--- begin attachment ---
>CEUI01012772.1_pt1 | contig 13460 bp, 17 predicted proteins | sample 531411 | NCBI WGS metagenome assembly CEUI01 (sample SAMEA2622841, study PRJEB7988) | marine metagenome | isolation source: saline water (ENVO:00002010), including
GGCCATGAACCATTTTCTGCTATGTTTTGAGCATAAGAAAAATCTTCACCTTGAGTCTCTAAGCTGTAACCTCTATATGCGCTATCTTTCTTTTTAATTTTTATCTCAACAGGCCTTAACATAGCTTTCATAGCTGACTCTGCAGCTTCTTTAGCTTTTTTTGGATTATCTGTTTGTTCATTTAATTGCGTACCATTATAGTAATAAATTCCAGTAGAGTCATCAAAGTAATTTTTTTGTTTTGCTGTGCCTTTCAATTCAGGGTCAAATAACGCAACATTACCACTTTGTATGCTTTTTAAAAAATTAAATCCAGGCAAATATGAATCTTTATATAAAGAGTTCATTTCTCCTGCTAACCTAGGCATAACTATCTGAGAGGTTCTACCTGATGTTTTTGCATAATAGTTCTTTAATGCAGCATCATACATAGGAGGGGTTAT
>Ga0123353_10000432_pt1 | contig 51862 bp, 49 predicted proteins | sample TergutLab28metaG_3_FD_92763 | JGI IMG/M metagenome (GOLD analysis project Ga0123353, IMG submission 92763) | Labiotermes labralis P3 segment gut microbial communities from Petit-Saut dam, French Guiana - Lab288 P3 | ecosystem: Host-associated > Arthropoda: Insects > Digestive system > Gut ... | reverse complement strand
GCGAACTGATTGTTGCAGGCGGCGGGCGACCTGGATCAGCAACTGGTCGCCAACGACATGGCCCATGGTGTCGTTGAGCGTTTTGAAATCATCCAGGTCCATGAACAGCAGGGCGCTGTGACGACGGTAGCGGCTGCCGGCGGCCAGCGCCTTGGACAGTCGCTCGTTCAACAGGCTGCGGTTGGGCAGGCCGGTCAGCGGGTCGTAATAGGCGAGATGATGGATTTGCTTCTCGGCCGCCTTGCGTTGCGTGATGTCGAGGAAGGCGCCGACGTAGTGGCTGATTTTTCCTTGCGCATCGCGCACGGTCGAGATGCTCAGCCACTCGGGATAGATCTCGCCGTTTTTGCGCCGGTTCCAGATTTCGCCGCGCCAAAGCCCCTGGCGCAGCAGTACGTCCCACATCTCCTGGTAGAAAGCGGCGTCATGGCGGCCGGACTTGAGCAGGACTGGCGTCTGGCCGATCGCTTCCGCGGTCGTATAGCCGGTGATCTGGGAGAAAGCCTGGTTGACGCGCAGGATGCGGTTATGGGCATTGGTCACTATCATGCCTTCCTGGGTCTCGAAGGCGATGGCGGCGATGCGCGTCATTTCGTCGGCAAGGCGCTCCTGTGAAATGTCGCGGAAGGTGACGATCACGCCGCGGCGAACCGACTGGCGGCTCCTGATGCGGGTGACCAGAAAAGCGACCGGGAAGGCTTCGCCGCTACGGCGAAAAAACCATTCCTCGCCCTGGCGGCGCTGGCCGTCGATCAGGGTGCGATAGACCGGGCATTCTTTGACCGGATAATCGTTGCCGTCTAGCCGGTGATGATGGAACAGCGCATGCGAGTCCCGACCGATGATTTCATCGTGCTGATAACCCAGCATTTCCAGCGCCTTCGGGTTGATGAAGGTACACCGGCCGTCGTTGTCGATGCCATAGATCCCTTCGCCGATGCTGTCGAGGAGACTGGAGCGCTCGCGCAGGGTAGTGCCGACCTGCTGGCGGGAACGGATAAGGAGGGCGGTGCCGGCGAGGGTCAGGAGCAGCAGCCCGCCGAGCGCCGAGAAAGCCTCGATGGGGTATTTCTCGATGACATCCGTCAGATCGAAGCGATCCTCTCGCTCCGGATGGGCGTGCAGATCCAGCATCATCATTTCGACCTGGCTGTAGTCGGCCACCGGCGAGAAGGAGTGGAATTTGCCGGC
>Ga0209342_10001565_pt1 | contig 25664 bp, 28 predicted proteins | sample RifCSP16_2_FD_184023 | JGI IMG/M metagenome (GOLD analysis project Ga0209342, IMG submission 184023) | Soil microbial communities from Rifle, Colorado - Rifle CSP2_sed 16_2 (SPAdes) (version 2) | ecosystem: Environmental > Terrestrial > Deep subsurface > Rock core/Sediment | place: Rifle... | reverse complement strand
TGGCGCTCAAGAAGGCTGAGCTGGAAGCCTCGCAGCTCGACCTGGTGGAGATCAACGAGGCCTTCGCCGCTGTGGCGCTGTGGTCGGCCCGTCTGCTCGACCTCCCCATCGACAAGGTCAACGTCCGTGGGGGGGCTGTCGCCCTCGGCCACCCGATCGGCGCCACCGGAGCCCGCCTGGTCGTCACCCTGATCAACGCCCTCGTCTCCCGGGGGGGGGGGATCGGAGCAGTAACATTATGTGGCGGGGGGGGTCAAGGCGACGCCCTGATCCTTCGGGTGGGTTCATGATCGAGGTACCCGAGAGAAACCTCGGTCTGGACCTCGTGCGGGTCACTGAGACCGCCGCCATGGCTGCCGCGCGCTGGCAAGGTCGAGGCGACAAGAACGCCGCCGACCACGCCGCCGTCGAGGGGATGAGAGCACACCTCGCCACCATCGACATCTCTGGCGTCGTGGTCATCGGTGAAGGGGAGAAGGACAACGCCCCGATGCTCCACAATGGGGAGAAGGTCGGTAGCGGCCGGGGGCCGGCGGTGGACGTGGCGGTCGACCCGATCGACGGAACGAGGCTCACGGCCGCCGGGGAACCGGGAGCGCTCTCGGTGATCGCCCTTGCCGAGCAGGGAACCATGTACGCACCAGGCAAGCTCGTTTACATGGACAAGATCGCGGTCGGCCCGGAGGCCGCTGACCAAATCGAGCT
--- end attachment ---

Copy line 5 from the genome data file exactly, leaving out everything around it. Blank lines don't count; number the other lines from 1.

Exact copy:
>Ga0209342_10001565_pt1 | contig 25664 bp, 28 predicted proteins | sample RifCSP16_2_FD_184023 | JGI IMG/M metagenome (GOLD analysis project Ga0209342, IMG submission 184023) | Soil microbial communities from Rifle, Colorado - Rifle CSP2_sed 16_2 (SPAdes) (version 2) | ecosystem: Environmental > Terrestrial > Deep subsurface > Rock core/Sediment | place: Rifle... | reverse complement strand